Skin cancer is very common among Australian adults, but thankfully it is a cancer that is relatively easy to treat if you catch it early. Many skin cancers start with a mole that displays one of the following signs. To ensure that you do not miss the telltale early signs of skin cancer, remember ABCDE.
Harmless moles are usually somewhat symmetrical. They are roughly circular with no irregularities in their shape. One of the key signs of a cancerous mole is asymmetry. Moles that start to spread out in one direction, taking on an elongated shape, should be checked out by a dermatologist.
If you have a mole that you are worried about, look carefully at its outer edge. Healthy moles usually have a smooth border, whereas cancerous moles are more likely to have a border that curves in and out or looks speckly.
Healthy moles can have a relatively wide range of colours. Anything from light brown to black is normal and nothing to worry about. Other colours, such as red, purple, or even blue or green, can be a cause for concern. Look out for moles that are multi-coloured, which can be in the process of becoming cancerous.
Larger moles are more likely to become cancerous than smaller ones. Simply being larger than average does not necessarily mean that a mole is cancerous, but it is a good idea to keep an eye on the biggest moles on your body. Look out for moles that grow in size, which is often one of the first signs that a mole has become cancerous or precancerous.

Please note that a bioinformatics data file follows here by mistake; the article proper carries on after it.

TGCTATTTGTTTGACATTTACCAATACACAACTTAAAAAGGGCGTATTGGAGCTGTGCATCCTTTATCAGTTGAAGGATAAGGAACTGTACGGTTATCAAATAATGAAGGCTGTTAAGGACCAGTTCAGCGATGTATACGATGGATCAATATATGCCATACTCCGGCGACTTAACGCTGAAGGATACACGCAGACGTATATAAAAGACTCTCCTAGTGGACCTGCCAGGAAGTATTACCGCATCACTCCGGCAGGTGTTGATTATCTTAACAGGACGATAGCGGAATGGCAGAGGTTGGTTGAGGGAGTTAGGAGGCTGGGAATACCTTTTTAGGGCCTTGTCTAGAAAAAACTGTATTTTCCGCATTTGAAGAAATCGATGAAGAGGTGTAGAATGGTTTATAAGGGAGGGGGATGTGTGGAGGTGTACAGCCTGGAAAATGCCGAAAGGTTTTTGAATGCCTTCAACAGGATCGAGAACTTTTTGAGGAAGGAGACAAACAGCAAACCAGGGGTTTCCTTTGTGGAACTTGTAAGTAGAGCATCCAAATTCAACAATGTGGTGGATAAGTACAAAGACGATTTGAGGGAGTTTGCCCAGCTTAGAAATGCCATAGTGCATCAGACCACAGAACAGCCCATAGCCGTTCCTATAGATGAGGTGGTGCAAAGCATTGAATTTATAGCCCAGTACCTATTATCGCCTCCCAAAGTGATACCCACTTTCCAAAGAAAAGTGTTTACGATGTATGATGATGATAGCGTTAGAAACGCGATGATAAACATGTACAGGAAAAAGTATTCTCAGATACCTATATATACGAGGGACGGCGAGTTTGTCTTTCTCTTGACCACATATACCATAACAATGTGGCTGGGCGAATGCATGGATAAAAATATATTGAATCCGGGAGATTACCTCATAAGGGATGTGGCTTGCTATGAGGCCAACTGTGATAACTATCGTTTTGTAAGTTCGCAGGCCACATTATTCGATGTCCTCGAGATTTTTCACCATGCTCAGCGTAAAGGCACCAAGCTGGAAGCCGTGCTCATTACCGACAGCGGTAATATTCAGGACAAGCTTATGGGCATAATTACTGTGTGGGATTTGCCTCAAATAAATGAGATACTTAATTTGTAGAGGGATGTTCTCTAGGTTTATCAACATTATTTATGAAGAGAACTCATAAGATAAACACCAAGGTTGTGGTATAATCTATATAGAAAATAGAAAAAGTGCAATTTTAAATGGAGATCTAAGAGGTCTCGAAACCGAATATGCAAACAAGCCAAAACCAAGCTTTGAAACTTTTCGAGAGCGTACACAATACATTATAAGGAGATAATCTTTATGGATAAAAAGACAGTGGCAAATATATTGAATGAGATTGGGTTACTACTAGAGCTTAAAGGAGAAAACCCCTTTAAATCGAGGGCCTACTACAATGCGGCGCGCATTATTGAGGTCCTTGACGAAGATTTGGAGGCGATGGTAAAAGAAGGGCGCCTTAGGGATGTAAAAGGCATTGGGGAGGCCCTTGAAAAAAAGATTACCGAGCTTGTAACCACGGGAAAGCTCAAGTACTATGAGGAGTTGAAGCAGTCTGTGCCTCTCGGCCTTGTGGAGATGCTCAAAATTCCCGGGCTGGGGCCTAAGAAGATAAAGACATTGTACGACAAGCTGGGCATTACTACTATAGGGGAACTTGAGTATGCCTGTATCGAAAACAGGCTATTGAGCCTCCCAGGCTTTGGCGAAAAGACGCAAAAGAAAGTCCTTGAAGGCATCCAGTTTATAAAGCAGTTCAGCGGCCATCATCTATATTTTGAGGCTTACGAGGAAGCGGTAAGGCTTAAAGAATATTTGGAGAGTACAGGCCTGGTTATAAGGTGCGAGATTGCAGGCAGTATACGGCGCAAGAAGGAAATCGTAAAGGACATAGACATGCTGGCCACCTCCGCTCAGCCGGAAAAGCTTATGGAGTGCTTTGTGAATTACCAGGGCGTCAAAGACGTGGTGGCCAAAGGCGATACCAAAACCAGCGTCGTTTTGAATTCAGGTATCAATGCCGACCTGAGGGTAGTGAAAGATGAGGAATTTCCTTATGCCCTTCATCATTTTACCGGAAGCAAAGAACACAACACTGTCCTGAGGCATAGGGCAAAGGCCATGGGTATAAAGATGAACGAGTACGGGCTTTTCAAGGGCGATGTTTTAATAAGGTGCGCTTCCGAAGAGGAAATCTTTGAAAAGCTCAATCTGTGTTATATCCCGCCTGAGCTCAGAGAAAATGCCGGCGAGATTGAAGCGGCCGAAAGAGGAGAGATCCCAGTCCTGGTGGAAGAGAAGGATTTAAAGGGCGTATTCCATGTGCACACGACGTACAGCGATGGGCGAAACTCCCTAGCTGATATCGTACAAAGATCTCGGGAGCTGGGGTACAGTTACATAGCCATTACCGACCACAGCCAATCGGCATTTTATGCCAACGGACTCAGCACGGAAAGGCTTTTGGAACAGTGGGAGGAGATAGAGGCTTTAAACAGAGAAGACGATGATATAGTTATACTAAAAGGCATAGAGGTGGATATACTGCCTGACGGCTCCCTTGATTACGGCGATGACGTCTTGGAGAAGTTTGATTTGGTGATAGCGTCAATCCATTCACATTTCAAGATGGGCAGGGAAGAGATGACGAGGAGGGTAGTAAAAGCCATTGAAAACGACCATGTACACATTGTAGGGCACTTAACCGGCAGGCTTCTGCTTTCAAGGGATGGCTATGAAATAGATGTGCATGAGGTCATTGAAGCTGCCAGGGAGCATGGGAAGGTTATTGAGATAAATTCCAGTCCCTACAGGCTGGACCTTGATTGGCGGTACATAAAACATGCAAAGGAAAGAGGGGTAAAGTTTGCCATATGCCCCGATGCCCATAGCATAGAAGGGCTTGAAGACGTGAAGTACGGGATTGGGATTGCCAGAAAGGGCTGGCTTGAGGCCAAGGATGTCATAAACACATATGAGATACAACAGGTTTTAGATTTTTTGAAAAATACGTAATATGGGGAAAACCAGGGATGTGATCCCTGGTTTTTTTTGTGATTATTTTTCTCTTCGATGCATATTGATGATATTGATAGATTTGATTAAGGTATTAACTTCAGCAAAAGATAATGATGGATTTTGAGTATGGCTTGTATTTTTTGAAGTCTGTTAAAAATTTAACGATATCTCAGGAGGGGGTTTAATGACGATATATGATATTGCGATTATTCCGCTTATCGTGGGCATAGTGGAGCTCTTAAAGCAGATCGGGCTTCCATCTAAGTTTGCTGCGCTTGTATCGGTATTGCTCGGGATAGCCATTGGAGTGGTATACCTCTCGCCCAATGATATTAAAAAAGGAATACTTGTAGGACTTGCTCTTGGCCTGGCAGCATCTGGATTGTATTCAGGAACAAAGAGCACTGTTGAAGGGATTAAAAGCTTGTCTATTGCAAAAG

The last item in the ABCDE list summarises all the others. When a mole becomes cancerous, it is very likely that it will display some kind of visible change. This change might take the form of a change of colour, shape or size. The mole might also become itchy or start to hurt. Any kind of change or "evolution" in the way a mole looks or feels is a clear sign that you should consult a dermatologist for a skin cancer check.
It is very important to become familiar with the moles you currently have so you can spot changes in their appearance and identify any new moles. If you struggle to remember where your moles are on your body, draw a diagram or make a list. You can then refer to this list to identify changes in your moles that need to be checked out. For more information, contact clinics like Darwin Dermatology.